The 60D is just a DSLR that records to H.264. Nothing fancy. Since it is a lower grade codec, and it doesn't hold up well with fine detail, I chose to use it for the close up. Making this choice allows me to hide many of the shortcomings of the H.264 compression, and play to its strengths. So I put the longer lens on this camera, and hung it just above the C100.
And what made this placement really advantageous is that a close up usually means that the camera has to be placed higher in relation to the wide shot. With the 60D sitting just on top of the C100, I found it felt like it was at the right height.
The Importance Of Eye-lines
Now this is the tricky part, and it is where I could have used an assistant. Trying to test this out by myself was rather challenging. I still haven't perfected the art of being in two places at the same time... ;). Anyway, from my crude tests, I found that if I looked at the bottom of the 60D lens it looked like I was still looking at the Close Up and the Medium Shot at the same time. (Is it perfect? Nope- but it is good enough for a proof of concept test.)
If I looked at the center of the 60D lens, I could tell that I was not looking at the camera in the wide shot. If I looked at the C100, I could REALLY tell that I was not looking at the 60D.
Finding the correct eye-line can be tricky- so you'll want to allow for some time and practice before you start recording the talent. It will also help you if you can monitor both cameras on a large screen, as it will make it easier to tell where the talent is looking. Oh, and one last suggestion about eye-line- it may also help if you use bright red tape, or some other marking to show the talent where to look, as it will most likely not be directly into either camera- and for a "direct" to camera delivery, that can feel weird.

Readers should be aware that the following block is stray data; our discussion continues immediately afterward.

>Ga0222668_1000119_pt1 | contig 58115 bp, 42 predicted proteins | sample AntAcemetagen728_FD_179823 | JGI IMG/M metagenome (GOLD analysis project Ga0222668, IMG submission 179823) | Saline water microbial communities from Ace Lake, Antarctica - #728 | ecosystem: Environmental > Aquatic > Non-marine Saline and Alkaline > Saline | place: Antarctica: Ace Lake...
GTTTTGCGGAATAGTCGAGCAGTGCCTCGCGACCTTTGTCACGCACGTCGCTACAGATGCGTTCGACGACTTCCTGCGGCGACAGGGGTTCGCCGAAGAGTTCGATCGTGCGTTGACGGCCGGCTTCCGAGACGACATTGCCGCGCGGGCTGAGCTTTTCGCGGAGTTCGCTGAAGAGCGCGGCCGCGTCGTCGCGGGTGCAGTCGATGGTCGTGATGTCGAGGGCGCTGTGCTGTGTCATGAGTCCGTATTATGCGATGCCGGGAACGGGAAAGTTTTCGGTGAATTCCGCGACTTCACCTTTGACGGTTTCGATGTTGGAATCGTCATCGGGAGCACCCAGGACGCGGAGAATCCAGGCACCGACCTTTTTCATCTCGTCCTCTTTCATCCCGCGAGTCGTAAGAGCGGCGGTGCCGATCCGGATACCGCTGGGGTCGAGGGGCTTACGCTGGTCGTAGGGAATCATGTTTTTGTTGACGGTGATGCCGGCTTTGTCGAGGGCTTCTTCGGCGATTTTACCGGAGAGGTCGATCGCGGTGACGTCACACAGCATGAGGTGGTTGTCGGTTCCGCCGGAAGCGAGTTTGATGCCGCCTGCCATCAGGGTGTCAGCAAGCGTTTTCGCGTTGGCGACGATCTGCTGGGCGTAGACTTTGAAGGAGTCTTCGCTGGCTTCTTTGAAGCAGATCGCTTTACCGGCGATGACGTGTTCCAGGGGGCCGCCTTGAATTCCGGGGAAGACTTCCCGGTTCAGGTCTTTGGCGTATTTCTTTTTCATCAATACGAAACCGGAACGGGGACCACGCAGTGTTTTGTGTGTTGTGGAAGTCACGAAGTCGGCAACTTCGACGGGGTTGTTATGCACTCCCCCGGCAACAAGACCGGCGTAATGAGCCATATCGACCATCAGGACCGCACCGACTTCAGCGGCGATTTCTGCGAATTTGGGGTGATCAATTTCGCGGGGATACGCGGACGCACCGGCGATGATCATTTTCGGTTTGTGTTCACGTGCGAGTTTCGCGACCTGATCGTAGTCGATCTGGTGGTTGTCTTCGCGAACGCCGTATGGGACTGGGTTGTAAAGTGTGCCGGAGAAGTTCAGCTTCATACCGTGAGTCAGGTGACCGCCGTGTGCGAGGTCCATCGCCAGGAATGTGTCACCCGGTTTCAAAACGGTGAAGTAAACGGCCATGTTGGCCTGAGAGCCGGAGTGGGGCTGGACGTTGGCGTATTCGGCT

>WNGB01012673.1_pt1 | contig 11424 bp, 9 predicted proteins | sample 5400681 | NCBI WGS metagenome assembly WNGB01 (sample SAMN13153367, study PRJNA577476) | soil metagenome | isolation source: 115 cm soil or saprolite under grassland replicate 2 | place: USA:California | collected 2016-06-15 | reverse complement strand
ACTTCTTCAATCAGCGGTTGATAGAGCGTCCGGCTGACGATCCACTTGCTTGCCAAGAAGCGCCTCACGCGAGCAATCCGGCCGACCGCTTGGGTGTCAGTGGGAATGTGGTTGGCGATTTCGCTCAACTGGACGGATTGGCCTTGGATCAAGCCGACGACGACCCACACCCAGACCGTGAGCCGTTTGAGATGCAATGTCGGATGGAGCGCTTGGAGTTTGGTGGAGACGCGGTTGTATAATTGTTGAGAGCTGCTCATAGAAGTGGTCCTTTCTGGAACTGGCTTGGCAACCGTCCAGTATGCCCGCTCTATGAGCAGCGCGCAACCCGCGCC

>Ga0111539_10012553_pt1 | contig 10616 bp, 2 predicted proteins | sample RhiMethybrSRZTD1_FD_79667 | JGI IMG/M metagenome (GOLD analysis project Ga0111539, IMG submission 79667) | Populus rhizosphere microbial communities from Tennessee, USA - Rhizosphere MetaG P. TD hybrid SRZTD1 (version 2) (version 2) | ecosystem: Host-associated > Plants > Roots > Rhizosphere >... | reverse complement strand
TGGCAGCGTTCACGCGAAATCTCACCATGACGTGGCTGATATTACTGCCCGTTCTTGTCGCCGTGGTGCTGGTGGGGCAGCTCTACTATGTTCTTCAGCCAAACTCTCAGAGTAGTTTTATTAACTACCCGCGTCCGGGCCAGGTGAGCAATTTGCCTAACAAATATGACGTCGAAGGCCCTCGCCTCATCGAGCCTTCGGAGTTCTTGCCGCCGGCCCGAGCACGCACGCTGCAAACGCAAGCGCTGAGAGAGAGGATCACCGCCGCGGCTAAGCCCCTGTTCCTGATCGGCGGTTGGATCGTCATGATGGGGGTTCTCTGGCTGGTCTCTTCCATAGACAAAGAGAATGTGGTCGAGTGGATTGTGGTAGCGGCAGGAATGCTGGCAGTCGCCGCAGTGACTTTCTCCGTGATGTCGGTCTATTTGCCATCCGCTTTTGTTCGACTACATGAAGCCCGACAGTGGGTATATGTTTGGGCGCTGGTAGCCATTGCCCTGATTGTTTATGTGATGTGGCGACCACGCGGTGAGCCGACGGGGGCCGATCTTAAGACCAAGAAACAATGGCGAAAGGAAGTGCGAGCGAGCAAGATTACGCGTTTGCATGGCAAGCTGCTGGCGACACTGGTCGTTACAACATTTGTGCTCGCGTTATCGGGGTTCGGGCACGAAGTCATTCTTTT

So how hard is it to match the C100 & 60D? Not that hard actually. What I love about Canon is that they have gone to great efforts to make sure their built-in profiles in the C100 match their other cameras. So when I switch the C100 into the EOS profile, and I set the 60D to Standard, I know I get images that intercut almost seamlessly. (The 60D is a bit more magenta, so that has to be removed in post to get an exact match. The example above still has the magenta cast in it.)
However, by using the Standard profile on the 60D, and the EOS profile on the C100, you do lose dynamic range (especially on the C100- not so much on the 60D). But in a studio situation like this, where I get to control the lighting, it works fine. If your goal is to simplify post, and have camera match out of the box, using the EOS & Standard profiles is the way to go.
If you are wanting to get the most out of both cameras, then use the ProLost settings on the 60D and C-Log on the C100, and make sure to shoot a color reference chart (One Shot) so that you can grade the footage to match later on.
Now all you have to do is to make sure to press record on both cameras! Simple as that- an efficient setup that allows you to get your two shots while playing to each camera's strengths. :)
Have you encountered this situation before? If so, how have you solved it? What recommendations can you make?
Until Next Time - Get Out There And Shoot!
Until Next Time - Get Out There And Shoot!
Ryan E. Walters, Cinematographer